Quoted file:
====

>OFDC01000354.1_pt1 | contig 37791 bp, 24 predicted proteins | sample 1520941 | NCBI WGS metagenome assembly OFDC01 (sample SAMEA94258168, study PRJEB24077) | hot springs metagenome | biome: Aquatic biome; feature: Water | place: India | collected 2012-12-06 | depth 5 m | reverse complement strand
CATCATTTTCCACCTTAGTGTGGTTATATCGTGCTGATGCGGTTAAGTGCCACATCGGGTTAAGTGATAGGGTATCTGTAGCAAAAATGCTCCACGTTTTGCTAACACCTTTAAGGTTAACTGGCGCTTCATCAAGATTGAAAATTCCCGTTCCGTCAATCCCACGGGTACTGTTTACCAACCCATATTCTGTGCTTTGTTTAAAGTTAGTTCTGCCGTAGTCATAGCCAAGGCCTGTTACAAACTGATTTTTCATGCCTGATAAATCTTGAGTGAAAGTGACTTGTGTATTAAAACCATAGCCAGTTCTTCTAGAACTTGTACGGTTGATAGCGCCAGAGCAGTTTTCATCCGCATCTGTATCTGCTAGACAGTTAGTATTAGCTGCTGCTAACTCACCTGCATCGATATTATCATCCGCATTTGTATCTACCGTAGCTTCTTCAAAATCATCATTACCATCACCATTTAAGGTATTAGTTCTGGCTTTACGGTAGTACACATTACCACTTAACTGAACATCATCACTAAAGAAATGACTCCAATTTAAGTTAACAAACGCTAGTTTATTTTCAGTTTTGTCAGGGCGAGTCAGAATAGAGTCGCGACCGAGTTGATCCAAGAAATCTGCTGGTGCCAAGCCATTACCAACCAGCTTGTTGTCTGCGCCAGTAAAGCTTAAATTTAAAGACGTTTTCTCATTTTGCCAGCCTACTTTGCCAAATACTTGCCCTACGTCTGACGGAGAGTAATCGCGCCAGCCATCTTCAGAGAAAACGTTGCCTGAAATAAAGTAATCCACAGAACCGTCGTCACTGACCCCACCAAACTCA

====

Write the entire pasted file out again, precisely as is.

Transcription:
>OFDC01000354.1_pt1 | contig 37791 bp, 24 predicted proteins | sample 1520941 | NCBI WGS metagenome assembly OFDC01 (sample SAMEA94258168, study PRJEB24077) | hot springs metagenome | biome: Aquatic biome; feature: Water | place: India | collected 2012-12-06 | depth 5 m | reverse complement strand
CATCATTTTCCACCTTAGTGTGGTTATATCGTGCTGATGCGGTTAAGTGCCACATCGGGTTAAGTGATAGGGTATCTGTAGCAAAAATGCTCCACGTTTTGCTAACACCTTTAAGGTTAACTGGCGCTTCATCAAGATTGAAAATTCCCGTTCCGTCAATCCCACGGGTACTGTTTACCAACCCATATTCTGTGCTTTGTTTAAAGTTAGTTCTGCCGTAGTCATAGCCAAGGCCTGTTACAAACTGATTTTTCATGCCTGATAAATCTTGAGTGAAAGTGACTTGTGTATTAAAACCATAGCCAGTTCTTCTAGAACTTGTACGGTTGATAGCGCCAGAGCAGTTTTCATCCGCATCTGTATCTGCTAGACAGTTAGTATTAGCTGCTGCTAACTCACCTGCATCGATATTATCATCCGCATTTGTATCTACCGTAGCTTCTTCAAAATCATCATTACCATCACCATTTAAGGTATTAGTTCTGGCTTTACGGTAGTACACATTACCACTTAACTGAACATCATCACTAAAGAAATGACTCCAATTTAAGTTAACAAACGCTAGTTTATTTTCAGTTTTGTCAGGGCGAGTCAGAATAGAGTCGCGACCGAGTTGATCCAAGAAATCTGCTGGTGCCAAGCCATTACCAACCAGCTTGTTGTCTGCGCCAGTAAAGCTTAAATTTAAAGACGTTTTCTCATTTTGCCAGCCTACTTTGCCAAATACTTGCCCTACGTCTGACGGAGAGTAATCGCGCCAGCCATCTTCAGAGAAAACGTTGCCTGAAATAAAGTAATCCACAGAACCGTCGTCACTGACCCCACCAAACTCA